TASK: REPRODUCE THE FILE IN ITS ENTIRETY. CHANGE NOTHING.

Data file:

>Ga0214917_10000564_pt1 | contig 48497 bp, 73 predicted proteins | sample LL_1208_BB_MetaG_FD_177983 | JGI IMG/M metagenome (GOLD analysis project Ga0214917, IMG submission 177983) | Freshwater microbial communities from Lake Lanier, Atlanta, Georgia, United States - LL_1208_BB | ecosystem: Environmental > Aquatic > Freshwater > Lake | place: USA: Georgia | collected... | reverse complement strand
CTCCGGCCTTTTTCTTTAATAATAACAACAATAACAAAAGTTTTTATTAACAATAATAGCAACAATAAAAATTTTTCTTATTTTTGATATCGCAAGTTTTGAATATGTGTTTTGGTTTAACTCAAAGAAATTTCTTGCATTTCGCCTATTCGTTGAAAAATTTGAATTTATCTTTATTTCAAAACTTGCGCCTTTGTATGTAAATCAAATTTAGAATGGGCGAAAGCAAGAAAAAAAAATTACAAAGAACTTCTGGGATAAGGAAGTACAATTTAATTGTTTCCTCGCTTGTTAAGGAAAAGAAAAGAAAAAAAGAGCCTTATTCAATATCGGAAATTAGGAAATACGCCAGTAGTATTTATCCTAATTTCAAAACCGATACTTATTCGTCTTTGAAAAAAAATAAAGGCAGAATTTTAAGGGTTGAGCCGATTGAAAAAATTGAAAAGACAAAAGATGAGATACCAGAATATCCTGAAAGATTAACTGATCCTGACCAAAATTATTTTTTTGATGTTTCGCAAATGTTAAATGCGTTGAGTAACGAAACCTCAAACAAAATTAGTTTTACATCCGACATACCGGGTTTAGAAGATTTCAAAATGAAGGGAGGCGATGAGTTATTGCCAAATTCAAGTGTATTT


>Ga0214917_10000564_pt1 | contig 48497 bp, 73 predicted proteins | sample LL_1208_BB_MetaG_FD_177983 | JGI IMG/M metagenome (GOLD analysis project Ga0214917, IMG submission 177983) | Freshwater microbial communities from Lake Lanier, Atlanta, Georgia, United States - LL_1208_BB | ecosystem: Environmental > Aquatic > Freshwater > Lake | place: USA: Georgia | collected... | reverse complement strand
CTCCGGCCTTTTTCTTTAATAATAACAACAATAACAAAAGTTTTTATTAACAATAATAGCAACAATAAAAATTTTTCTTATTTTTGATATCGCAAGTTTTGAATATGTGTTTTGGTTTAACTCAAAGAAATTTCTTGCATTTCGCCTATTCGTTGAAAAATTTGAATTTATCTTTATTTCAAAACTTGCGCCTTTGTATGTAAATCAAATTTAGAATGGGCGAAAGCAAGAAAAAAAAATTACAAAGAACTTCTGGGATAAGGAAGTACAATTTAATTGTTTCCTCGCTTGTTAAGGAAAAGAAAAGAAAAAAAGAGCCTTATTCAATATCGGAAATTAGGAAATACGCCAGTAGTATTTATCCTAATTTCAAAACCGATACTTATTCGTCTTTGAAAAAAAATAAAGGCAGAATTTTAAGGGTTGAGCCGATTGAAAAAATTGAAAAGACAAAAGATGAGATACCAGAATATCCTGAAAGATTAACTGATCCTGACCAAAATTATTTTTTTGATGTTTCGCAAATGTTAAATGCGTTGAGTAACGAAACCTCAAACAAAATTAGTTTTACATCCGACATACCGGGTTTAGAAGATTTCAAAATGAAGGGAGGCGATGAGTTATTGCCAAATTCAAGTGTATTT